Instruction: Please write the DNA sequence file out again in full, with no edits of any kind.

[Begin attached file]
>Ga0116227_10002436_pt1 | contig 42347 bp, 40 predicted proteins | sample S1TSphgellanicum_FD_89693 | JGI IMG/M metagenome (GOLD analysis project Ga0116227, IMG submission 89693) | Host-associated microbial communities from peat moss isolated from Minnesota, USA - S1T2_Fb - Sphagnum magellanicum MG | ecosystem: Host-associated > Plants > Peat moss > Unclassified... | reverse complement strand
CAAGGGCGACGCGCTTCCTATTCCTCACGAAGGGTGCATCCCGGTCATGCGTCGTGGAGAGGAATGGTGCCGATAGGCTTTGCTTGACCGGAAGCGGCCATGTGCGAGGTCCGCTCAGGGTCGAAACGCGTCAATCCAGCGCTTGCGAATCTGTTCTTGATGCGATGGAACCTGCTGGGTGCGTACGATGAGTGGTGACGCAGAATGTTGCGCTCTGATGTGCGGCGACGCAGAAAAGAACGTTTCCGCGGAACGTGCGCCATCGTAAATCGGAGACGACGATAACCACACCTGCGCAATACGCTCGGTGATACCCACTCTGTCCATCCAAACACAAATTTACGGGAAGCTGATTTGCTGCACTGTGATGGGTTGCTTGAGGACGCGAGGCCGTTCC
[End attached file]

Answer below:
>Ga0116227_10002436_pt1 | contig 42347 bp, 40 predicted proteins | sample S1TSphgellanicum_FD_89693 | JGI IMG/M metagenome (GOLD analysis project Ga0116227, IMG submission 89693) | Host-associated microbial communities from peat moss isolated from Minnesota, USA - S1T2_Fb - Sphagnum magellanicum MG | ecosystem: Host-associated > Plants > Peat moss > Unclassified... | reverse complement strand
CAAGGGCGACGCGCTTCCTATTCCTCACGAAGGGTGCATCCCGGTCATGCGTCGTGGAGAGGAATGGTGCCGATAGGCTTTGCTTGACCGGAAGCGGCCATGTGCGAGGTCCGCTCAGGGTCGAAACGCGTCAATCCAGCGCTTGCGAATCTGTTCTTGATGCGATGGAACCTGCTGGGTGCGTACGATGAGTGGTGACGCAGAATGTTGCGCTCTGATGTGCGGCGACGCAGAAAAGAACGTTTCCGCGGAACGTGCGCCATCGTAAATCGGAGACGACGATAACCACACCTGCGCAATACGCTCGGTGATACCCACTCTGTCCATCCAAACACAAATTTACGGGAAGCTGATTTGCTGCACTGTGATGGGTTGCTTGAGGACGCGAGGCCGTTCC